Earlier in the week Stockwell Day referred in passing to "our great party," but it was hard to say what he was talking about. He certainly didn't mean that bacchanal they held in Calgary last night, when Stephen Harper was named leader of the Canadian Alliance. The politicians who assembled at the convention centre had banners, they had balloons, and they had signs to wave, but the atmosphere never quite achieved a festive look. It was no party.
Alliance members interviewed on TV seemed a long way from jovial; most of the time their mood ranged from grim to morose. A woman on a Calgary phone-in radio show yesterday afternoon said, "With Harper, I have a little bit of hope." That was about as close to euphoria as anybody could manage.
And if it wasn't a party, it certainly wasn't a convention. It was somebody reading out numbers, duly certified by accountants, from a platform. It's clear that whoever invented the mail-in ballot was an enemy of politics and politicians. It feels strangely pointless, like hockey played without a puck. It's even more artificial than the carefully staged made-for-TV conventions that most parties now run. The Alliance isn't alone in adopting this perversely arid method (the Conservatives have also been guilty) but last night in Calgary it looked like a plot to make the Alliance appear even more comatose than it actually is.
We have to assume that Mr. Day, no matter how self-intoxicated, wouldn't have called the Canadian Alliance "great." A political cluster that has never formed a government, never maintained a policy for more than 10 minutes, and won a reputation mainly for peevish behaviour doesn't qualify as great, no matter how generously the word is used. Its 2002 leadership campaign, which unfolded in excruciating slow motion, was slightly less exciting than the average meeting of municipal ratepayers in Mississauga, Ont. This sitcom began with a comic premise, Mr. Day running for the job from which he had just resigned. That was fun to explain to foreigners for a while, but soon it lost its charm.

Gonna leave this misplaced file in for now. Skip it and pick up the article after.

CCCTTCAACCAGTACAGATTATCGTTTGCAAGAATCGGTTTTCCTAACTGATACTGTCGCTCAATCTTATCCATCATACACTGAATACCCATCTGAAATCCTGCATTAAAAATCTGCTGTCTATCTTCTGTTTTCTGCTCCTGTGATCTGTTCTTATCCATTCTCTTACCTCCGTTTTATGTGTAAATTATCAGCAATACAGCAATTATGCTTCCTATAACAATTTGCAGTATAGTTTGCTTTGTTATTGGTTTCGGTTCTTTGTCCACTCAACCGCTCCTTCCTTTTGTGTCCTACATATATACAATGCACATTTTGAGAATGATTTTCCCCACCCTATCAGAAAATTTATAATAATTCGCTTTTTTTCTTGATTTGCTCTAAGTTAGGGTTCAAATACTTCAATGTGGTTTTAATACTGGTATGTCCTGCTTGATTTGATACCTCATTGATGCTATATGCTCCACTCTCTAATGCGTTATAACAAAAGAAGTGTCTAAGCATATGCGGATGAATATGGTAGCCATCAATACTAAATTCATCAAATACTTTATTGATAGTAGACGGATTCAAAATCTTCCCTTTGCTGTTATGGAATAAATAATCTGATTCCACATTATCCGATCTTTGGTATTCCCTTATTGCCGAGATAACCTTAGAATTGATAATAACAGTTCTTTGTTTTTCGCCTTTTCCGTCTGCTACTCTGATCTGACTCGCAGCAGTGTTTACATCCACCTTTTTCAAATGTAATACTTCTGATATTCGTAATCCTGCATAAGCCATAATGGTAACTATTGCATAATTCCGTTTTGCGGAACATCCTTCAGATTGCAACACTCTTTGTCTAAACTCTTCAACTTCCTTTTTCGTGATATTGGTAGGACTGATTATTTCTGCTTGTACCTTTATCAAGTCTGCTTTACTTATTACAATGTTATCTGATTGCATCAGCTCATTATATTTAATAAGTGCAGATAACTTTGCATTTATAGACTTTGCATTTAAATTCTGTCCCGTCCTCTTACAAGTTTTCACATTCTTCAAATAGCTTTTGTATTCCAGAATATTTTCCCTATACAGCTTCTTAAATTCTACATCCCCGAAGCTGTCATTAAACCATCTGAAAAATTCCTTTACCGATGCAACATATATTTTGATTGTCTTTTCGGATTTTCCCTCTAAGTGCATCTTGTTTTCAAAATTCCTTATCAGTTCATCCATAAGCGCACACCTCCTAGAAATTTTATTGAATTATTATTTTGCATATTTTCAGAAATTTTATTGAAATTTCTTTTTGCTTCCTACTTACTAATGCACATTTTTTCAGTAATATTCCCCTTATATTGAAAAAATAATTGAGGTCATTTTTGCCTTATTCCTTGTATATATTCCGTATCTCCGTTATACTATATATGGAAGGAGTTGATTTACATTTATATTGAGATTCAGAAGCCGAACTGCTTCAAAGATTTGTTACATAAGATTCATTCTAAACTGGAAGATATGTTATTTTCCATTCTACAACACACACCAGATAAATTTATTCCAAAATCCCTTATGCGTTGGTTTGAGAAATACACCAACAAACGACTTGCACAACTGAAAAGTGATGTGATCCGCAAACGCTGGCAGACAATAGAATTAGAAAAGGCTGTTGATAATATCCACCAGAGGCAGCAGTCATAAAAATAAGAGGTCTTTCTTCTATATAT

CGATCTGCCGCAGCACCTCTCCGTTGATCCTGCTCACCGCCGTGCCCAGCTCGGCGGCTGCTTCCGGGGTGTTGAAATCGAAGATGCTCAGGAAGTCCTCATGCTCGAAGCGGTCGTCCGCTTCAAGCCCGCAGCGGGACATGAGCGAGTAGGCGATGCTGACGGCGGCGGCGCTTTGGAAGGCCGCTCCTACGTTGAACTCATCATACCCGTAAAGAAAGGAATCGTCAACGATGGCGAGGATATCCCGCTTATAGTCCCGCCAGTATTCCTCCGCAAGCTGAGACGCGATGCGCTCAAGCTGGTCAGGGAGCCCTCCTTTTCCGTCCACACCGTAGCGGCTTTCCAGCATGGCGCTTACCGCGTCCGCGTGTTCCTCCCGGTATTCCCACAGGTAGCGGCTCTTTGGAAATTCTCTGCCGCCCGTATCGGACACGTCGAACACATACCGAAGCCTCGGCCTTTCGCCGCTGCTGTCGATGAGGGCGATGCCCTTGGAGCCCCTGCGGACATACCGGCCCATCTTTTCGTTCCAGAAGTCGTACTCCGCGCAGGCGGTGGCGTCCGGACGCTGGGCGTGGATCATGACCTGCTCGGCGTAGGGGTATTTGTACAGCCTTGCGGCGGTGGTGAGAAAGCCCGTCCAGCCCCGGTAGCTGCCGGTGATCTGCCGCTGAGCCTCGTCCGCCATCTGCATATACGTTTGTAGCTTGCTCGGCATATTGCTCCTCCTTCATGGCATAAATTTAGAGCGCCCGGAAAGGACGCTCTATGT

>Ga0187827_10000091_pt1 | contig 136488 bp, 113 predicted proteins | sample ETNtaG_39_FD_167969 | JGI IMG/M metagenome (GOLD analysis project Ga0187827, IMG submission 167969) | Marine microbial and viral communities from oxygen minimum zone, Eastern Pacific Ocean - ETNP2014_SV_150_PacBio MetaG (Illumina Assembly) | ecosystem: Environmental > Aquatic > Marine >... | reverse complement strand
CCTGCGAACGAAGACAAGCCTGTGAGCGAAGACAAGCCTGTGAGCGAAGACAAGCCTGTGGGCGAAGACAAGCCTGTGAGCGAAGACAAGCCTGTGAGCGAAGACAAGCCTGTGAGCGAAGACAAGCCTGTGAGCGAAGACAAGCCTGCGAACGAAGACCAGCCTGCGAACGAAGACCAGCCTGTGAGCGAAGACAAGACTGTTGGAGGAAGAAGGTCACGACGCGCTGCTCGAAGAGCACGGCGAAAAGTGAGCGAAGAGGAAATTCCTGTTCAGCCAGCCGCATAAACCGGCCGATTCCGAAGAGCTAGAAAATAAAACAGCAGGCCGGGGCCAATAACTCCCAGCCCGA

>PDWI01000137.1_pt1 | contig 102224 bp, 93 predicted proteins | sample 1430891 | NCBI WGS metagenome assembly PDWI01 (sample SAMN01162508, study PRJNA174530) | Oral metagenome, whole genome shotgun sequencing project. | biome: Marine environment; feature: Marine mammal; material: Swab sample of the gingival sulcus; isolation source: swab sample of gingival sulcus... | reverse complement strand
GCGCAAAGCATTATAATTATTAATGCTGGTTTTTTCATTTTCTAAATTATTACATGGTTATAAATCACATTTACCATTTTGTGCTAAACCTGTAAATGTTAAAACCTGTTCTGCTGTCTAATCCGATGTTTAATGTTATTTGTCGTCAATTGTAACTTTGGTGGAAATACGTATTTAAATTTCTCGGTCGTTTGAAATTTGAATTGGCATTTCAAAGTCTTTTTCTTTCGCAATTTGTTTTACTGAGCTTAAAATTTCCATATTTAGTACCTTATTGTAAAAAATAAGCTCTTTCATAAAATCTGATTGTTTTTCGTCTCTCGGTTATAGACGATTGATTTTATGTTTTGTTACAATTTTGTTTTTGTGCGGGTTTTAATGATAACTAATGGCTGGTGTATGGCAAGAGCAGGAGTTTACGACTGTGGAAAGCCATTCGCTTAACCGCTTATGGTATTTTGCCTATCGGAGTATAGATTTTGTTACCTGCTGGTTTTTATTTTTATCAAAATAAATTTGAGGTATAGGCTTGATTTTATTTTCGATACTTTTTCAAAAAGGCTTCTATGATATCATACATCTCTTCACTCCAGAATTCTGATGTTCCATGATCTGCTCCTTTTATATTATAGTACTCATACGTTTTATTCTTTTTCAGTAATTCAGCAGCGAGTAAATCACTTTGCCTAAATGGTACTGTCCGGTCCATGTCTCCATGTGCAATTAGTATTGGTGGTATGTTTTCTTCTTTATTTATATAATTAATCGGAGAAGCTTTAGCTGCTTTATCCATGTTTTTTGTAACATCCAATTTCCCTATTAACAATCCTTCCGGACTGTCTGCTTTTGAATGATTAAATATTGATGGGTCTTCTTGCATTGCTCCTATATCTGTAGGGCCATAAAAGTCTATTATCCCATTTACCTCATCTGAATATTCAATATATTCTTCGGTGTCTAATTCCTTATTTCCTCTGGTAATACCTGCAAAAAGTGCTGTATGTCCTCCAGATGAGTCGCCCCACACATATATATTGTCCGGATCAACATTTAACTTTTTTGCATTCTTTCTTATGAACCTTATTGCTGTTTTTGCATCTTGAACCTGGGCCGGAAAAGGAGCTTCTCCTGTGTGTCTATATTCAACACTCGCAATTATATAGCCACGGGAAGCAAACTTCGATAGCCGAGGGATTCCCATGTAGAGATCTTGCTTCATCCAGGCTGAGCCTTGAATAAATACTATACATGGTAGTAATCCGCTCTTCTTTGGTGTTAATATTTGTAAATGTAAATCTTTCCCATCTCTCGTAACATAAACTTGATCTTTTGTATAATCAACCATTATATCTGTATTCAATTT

Mr. Harper may now be able to pull the party together and run it in a way that will please his colleagues, himself, and, someday, a substantial part of the public. But there remains the inescapable fact that his best friends would never call him either a persuasive speaker or an engaging personality. He's the politician as economist, which is possibly but not probably what the age demands. In a mild way he's an ideologue, certainly a man who can be relied upon (as Mr. Day could not) to put policy ahead of temporary advantage. Mr. Harper has sometimes yearned in public for the chance to emulate the politics of Margaret Thatcher or Ronald Reagan -- perhaps forgetting that neither of those leaders took a graduate degree in economics or wanted to, nor served as a backroom policy maker and brief writer. Can Mr. Harper know where he is going and what it entails?
There are times, listening to him or reading one of his bloodless speeches, when one wonders whether he should be in politics at all. Is it possible that at some point he made a horrible mistake and pushed himself in the wrong direction, violating his instincts?
Last night's wretched spectacle did him no good; it put on display a non-party from which the life had been drained long ago. But perhaps all this was no more than the natural result of a party history dominated by politicians who seemed determined to betray themselves and disappoint those who admired them.